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Federal Politics

A Post-Apology ‘To Do’ List

Indigenous children’s rights leader Cindy Blackstock reminds that ‘integrity is when words have meaning.’

Cindy Blackstock 26 Jul

Cindy Blackstock is a member of the Gitxsan Nation. She is executive director of the First Nations Child and Family Caring Society of Canada, a professor in McGill’s school of social work and director of the First Nations Children’s Action Research and Education Service at the University of Alberta.

[Editor’s note: We reached out Cindy Blackstock, who is Gitxsan and executive director of the First Nations Child and Family Caring Society of Canada, to ask if we could republish this powerful statement she posted today, and if she had any context to add. She wrote:

'In addition to my equity work for First Nations children, I am a natural history buff and work on "Reconciling History" with Beechwood Cemetery, historians, TRC commissioner Marie Wilson and Project of Heart to erect historically accurate plaques at the resting place of key figures in residential schools. In my work on the case Canadian Human Rights Tribunal v. Canada to address the inequities in First Nations children's public services, it is clear that Canada has repeatedly used apologies to quell public outrage only to continue similar abuses towards children. It started with residential schools, then the '60s Scoop and since 2016 the tribunal has had to issue over 20 non-compliance and procedural orders versus Canada.'

'In the case of the Papal apology — any apology that requires the victims to travel to Rome to get it deserves serious scrutiny to ensure it is not another empty apology. I am travelling in Australia and wanted to do something to ensure the Pope's words have meaning — thus the list.']

The Pope apologized for the Catholic Church’s role in residential schools. It was meaningful for some Residential School Survivors, and I am so grateful that it brought them some comfort. However, when victims must travel to Rome to ask for an apology greater scrutiny is needed to ensure the apology delivers justice for the victims and is not just a proforma release of responsibility for the offender. As an Elder eloquently told the Royal Commission on Aboriginal Peoples in 1996 “integrity is when words have meaning.”

The Pope’s apology began by recognizing the Governor General and the prime minister (which are both offices arising from colonialism) before mentioning the Residential School Survivors and the children who died to whom this apology is properly addressed. It talked about the future but was light on accountability and action and peppered with requests for God to forgive the Church. There is still time to ensure this apology has meaning so I am calling on the Pope to commit to the following actions on behalf of the Catholic Church and the Holy See:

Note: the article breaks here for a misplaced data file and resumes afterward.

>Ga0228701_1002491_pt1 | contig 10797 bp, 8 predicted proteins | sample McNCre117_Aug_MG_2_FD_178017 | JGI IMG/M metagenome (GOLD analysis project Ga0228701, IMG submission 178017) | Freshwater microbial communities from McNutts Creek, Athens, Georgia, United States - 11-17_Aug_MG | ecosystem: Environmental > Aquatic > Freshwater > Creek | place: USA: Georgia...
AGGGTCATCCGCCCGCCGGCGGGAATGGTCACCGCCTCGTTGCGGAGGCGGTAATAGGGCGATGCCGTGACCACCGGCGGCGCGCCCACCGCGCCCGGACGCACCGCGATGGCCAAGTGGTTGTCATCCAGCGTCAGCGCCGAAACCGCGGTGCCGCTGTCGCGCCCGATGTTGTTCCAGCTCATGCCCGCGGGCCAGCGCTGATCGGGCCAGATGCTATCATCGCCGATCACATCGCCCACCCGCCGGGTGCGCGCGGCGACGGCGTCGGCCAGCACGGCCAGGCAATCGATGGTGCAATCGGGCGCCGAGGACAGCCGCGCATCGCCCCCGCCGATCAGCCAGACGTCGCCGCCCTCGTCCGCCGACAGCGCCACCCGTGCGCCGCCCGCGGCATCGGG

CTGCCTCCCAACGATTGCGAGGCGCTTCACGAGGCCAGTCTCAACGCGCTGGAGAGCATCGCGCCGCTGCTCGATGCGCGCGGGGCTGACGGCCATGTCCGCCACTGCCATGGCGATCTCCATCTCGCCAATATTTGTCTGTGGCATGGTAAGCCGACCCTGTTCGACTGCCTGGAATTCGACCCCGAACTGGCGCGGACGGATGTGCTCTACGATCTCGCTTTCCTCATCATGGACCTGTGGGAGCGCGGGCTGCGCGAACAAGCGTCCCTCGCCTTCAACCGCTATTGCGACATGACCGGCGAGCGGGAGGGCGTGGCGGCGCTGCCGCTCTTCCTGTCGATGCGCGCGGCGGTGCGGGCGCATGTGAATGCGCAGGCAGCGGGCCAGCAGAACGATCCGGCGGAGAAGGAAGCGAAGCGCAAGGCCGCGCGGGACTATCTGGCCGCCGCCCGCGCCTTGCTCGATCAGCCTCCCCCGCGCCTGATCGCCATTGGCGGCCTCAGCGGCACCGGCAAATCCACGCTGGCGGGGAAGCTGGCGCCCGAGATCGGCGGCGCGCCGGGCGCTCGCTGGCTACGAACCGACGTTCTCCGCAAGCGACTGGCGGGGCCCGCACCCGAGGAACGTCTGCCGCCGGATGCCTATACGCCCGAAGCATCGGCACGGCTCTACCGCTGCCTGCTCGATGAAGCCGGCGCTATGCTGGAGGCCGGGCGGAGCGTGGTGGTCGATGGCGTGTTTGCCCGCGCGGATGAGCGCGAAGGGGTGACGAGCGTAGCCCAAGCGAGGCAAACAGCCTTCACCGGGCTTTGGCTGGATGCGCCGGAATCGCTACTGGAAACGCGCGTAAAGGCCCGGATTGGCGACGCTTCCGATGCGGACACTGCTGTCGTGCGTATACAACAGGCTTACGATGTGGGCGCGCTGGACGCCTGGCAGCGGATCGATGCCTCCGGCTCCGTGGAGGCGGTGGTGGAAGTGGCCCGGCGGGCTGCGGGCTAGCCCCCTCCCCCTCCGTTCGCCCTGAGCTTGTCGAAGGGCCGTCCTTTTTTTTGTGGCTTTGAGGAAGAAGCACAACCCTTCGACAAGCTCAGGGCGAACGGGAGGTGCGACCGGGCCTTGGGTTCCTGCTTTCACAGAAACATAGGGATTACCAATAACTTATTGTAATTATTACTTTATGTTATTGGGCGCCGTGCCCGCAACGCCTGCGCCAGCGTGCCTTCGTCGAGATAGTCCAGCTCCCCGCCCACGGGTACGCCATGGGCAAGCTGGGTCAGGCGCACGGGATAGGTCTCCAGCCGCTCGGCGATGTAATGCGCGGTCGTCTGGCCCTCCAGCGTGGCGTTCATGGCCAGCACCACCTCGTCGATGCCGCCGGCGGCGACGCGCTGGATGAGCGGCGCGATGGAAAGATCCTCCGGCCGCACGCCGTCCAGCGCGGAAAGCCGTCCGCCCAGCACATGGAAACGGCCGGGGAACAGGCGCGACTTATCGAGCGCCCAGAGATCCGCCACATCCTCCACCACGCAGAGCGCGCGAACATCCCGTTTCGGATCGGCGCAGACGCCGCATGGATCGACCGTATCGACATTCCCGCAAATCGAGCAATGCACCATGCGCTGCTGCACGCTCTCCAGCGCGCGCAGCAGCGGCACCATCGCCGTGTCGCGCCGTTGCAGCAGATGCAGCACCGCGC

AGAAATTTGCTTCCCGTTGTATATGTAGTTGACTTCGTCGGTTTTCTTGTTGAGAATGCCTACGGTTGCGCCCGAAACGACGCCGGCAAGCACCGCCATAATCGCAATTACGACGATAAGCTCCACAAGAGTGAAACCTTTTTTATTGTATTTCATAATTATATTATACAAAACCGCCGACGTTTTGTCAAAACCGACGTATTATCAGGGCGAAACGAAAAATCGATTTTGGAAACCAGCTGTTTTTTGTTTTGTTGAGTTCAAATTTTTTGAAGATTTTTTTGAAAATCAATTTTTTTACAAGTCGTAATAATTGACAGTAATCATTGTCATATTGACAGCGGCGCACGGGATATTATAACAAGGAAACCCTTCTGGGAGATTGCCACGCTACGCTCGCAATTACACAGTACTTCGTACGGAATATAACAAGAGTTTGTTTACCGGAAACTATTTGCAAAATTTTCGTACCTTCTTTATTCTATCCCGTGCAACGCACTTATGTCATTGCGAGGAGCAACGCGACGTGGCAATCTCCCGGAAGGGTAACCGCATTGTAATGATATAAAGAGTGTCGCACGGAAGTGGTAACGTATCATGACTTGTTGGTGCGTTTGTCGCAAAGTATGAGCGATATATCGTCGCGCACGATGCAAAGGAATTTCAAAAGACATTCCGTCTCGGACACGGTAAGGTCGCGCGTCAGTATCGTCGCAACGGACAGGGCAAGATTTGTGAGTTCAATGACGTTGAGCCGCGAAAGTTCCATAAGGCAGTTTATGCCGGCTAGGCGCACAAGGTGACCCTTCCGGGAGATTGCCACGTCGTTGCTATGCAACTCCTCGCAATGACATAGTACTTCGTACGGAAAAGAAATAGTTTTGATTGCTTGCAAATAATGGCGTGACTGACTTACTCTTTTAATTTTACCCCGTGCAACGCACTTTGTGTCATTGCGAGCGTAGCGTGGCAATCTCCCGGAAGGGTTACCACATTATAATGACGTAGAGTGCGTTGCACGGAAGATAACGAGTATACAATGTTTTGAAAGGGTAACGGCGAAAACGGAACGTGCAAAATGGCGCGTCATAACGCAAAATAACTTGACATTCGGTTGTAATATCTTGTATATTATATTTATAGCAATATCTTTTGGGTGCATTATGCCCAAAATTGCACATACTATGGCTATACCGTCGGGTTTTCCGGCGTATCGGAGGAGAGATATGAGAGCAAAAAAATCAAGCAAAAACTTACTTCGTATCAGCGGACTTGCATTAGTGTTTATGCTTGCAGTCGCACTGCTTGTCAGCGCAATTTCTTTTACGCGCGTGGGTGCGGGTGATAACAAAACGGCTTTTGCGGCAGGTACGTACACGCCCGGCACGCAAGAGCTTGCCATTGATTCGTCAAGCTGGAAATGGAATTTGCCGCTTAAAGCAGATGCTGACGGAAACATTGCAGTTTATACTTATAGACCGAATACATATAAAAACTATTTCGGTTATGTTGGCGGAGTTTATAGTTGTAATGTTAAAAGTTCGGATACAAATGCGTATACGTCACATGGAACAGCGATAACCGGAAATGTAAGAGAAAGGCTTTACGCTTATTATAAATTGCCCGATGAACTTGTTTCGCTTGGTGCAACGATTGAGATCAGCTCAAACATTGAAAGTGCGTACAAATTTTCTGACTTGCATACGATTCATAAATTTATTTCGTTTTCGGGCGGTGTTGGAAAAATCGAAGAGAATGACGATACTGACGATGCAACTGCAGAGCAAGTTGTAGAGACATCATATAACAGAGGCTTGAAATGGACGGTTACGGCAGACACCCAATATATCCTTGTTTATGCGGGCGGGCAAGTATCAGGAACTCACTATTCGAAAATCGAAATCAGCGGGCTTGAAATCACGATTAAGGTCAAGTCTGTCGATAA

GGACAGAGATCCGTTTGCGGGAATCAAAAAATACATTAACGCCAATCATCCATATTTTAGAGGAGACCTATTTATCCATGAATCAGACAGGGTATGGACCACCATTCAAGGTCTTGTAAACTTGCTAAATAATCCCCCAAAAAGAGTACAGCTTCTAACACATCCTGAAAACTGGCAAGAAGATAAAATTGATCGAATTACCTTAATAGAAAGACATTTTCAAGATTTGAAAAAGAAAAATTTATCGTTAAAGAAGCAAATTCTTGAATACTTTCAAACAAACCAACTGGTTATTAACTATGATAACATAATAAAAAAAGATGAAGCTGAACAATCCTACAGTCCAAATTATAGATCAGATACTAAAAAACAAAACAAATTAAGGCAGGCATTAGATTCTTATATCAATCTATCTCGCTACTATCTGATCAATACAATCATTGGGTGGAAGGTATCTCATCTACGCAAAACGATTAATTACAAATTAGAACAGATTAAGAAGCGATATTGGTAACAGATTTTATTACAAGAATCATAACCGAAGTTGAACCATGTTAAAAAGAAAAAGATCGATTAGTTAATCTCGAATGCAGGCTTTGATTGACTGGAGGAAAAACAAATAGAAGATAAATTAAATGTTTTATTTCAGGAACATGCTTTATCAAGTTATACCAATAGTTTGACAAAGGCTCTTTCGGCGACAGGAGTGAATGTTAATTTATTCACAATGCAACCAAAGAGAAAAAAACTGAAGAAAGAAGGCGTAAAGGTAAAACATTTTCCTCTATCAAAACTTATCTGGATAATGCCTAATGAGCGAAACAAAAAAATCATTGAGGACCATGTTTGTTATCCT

1. Publicly rescind the 1493 papal bull “Inter Caetera” that gave effect to the Doctrine of Discovery “legalizing” the unjust taking of Indigenous lands worldwide and continues to be cited by courts and governments to legitimize colonial land title.
  2. Conduct an independent and credible records review to ensure that the Church and Holy See provides all residential school records in its possession to entities authorized by Indigenous Peoples.
  3. Repatriate anything taken from Indigenous Peoples by the Church or Holy See including lands, cultural artifacts, records and human remains.
  4. Decolonize the Church and Holy See by reforming Catholic teachings and practices that interfere with Indigenous Peoples’ rights paying particular attention to ensuring that Church teachings do not infringe on the human rights and dignity of all Indigenous Peoples including women and girls and LGBTQAI2S+ and gender diverse persons.
  5. Take significant and positive measures to promote Indigenous Peoples’ rights globally including the promotion of their self-determined spiritual beliefs and practices.
  6. Reforming the Church to protect all children and other vulnerable persons against all forms of abuse and holding perpetrators and those who enable them accountable whilst providing meaningful reparations and supports to victims.
  7. Ensuring the Church (not parishioners) provides just reparations for residential school survivors, and the estates of children who died.
  8. A review of the Church global injustices to determine where apologies accompanied by meaningful justice should be offered instead of waiting for victims to “ask.”

The First Nations, Métis and Inuit children who attended residential schools and suffered so deeply and those who died there deserve this and more.  [Tyee]

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